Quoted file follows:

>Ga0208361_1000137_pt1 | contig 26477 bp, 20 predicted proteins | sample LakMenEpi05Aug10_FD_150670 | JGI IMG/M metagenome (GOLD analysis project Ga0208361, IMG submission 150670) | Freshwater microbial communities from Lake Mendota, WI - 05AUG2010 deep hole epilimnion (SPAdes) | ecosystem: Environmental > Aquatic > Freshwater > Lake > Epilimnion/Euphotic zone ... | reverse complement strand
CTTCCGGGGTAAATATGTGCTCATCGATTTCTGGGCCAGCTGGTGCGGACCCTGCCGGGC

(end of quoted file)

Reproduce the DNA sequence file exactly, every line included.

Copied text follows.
>Ga0208361_1000137_pt1 | contig 26477 bp, 20 predicted proteins | sample LakMenEpi05Aug10_FD_150670 | JGI IMG/M metagenome (GOLD analysis project Ga0208361, IMG submission 150670) | Freshwater microbial communities from Lake Mendota, WI - 05AUG2010 deep hole epilimnion (SPAdes) | ecosystem: Environmental > Aquatic > Freshwater > Lake > Epilimnion/Euphotic zone ... | reverse complement strand
CTTCCGGGGTAAATATGTGCTCATCGATTTCTGGGCCAGCTGGTGCGGACCCTGCCGGGC